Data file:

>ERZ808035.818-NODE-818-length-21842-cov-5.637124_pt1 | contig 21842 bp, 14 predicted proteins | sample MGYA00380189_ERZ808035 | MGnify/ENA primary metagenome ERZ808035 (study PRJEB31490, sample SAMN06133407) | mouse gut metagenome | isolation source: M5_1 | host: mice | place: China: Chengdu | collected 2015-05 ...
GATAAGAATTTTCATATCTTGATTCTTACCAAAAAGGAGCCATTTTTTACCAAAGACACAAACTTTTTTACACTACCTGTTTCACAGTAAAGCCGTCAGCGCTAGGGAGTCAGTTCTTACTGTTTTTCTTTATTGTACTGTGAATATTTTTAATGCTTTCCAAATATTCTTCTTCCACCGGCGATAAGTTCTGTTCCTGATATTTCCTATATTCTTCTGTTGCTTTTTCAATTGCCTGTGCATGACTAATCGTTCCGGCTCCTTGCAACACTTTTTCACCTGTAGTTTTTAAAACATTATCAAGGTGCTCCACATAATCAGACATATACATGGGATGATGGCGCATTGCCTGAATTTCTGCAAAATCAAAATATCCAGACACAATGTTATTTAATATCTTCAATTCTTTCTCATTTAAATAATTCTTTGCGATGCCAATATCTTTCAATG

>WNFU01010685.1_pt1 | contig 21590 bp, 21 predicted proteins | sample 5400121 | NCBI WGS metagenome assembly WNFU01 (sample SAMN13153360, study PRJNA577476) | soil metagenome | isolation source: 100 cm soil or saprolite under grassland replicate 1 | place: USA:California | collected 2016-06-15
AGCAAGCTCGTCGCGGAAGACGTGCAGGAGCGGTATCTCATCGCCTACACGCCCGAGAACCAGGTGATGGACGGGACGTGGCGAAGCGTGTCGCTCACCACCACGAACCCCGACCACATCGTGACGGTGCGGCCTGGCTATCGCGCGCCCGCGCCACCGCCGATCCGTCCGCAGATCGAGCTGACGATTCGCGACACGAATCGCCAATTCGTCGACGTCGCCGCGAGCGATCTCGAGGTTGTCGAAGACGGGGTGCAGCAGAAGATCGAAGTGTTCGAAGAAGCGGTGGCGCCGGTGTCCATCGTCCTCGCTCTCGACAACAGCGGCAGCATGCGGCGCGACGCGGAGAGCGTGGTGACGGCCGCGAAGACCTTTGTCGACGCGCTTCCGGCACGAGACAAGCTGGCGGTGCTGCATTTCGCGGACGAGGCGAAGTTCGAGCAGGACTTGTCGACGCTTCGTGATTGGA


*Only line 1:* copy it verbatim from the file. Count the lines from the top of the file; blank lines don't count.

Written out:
>ERZ808035.818-NODE-818-length-21842-cov-5.637124_pt1 | contig 21842 bp, 14 predicted proteins | sample MGYA00380189_ERZ808035 | MGnify/ENA primary metagenome ERZ808035 (study PRJEB31490, sample SAMN06133407) | mouse gut metagenome | isolation source: M5_1 | host: mice | place: China: Chengdu | collected 2015-05 ...